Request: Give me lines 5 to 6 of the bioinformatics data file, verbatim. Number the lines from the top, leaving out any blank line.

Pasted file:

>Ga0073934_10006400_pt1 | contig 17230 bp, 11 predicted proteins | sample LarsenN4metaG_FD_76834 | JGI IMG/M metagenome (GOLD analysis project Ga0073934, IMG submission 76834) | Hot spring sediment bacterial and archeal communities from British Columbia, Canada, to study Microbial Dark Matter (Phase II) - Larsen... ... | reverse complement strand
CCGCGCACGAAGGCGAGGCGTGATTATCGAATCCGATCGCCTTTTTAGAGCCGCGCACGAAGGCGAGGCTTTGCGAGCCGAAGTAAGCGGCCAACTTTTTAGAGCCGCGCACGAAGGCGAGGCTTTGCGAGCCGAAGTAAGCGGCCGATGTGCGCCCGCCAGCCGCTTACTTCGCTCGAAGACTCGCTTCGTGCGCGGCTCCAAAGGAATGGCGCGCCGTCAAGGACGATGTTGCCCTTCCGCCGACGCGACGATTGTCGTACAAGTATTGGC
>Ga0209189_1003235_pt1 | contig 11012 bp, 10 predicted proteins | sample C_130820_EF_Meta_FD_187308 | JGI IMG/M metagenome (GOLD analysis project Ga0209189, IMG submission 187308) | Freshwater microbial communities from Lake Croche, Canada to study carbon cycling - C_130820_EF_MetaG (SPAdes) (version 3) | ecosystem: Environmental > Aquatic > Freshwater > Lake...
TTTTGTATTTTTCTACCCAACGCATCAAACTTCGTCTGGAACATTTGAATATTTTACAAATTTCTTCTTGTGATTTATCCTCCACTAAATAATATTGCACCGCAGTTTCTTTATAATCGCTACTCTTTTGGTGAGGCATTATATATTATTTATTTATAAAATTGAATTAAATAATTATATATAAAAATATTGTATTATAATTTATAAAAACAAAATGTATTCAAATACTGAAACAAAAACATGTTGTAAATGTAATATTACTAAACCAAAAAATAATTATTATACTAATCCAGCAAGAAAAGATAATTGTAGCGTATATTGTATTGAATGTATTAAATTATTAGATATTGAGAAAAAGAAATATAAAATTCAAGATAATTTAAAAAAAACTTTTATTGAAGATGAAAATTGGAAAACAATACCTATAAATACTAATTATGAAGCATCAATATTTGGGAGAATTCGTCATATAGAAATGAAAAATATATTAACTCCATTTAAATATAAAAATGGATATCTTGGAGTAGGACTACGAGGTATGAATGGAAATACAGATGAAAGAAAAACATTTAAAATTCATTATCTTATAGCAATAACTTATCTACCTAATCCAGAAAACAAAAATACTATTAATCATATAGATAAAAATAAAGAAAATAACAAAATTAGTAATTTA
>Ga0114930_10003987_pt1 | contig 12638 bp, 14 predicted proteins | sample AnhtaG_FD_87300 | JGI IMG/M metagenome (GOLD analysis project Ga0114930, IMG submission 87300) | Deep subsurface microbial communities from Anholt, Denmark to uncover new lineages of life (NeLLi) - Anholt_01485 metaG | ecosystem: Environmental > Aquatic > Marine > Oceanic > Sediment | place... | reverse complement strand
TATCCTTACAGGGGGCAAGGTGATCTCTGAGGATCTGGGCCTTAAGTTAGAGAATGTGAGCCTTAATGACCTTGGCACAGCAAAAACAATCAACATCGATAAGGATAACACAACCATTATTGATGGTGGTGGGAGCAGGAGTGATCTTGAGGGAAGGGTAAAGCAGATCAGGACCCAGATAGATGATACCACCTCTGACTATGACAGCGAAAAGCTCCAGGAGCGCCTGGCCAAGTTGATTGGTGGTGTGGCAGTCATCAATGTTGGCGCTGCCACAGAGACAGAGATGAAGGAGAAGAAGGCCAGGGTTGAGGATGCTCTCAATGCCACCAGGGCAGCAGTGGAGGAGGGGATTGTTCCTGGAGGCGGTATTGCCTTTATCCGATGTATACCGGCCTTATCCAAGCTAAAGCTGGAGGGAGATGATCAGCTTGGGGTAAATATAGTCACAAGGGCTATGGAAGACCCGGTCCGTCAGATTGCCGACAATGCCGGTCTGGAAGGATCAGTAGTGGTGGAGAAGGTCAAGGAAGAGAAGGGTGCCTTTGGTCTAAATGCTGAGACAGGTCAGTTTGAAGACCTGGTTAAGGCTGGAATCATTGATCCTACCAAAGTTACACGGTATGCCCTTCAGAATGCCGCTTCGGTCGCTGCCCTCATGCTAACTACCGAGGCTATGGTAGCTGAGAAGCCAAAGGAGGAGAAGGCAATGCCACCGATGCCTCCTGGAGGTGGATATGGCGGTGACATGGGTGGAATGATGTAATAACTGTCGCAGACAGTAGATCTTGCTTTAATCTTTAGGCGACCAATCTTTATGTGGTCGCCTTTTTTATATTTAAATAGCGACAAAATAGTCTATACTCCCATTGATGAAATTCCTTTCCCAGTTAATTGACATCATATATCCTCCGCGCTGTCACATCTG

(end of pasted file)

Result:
>Ga0114930_10003987_pt1 | contig 12638 bp, 14 predicted proteins | sample AnhtaG_FD_87300 | JGI IMG/M metagenome (GOLD analysis project Ga0114930, IMG submission 87300) | Deep subsurface microbial communities from Anholt, Denmark to uncover new lineages of life (NeLLi) - Anholt_01485 metaG | ecosystem: Environmental > Aquatic > Marine > Oceanic > Sediment | place... | reverse complement strand
TATCCTTACAGGGGGCAAGGTGATCTCTGAGGATCTGGGCCTTAAGTTAGAGAATGTGAGCCTTAATGACCTTGGCACAGCAAAAACAATCAACATCGATAAGGATAACACAACCATTATTGATGGTGGTGGGAGCAGGAGTGATCTTGAGGGAAGGGTAAAGCAGATCAGGACCCAGATAGATGATACCACCTCTGACTATGACAGCGAAAAGCTCCAGGAGCGCCTGGCCAAGTTGATTGGTGGTGTGGCAGTCATCAATGTTGGCGCTGCCACAGAGACAGAGATGAAGGAGAAGAAGGCCAGGGTTGAGGATGCTCTCAATGCCACCAGGGCAGCAGTGGAGGAGGGGATTGTTCCTGGAGGCGGTATTGCCTTTATCCGATGTATACCGGCCTTATCCAAGCTAAAGCTGGAGGGAGATGATCAGCTTGGGGTAAATATAGTCACAAGGGCTATGGAAGACCCGGTCCGTCAGATTGCCGACAATGCCGGTCTGGAAGGATCAGTAGTGGTGGAGAAGGTCAAGGAAGAGAAGGGTGCCTTTGGTCTAAATGCTGAGACAGGTCAGTTTGAAGACCTGGTTAAGGCTGGAATCATTGATCCTACCAAAGTTACACGGTATGCCCTTCAGAATGCCGCTTCGGTCGCTGCCCTCATGCTAACTACCGAGGCTATGGTAGCTGAGAAGCCAAAGGAGGAGAAGGCAATGCCACCGATGCCTCCTGGAGGTGGATATGGCGGTGACATGGGTGGAATGATGTAATAACTGTCGCAGACAGTAGATCTTGCTTTAATCTTTAGGCGACCAATCTTTATGTGGTCGCCTTTTTTATATTTAAATAGCGACAAAATAGTCTATACTCCCATTGATGAAATTCCTTTCCCAGTTAATTGACATCATATATCCTCCGCGCTGTCACATCTG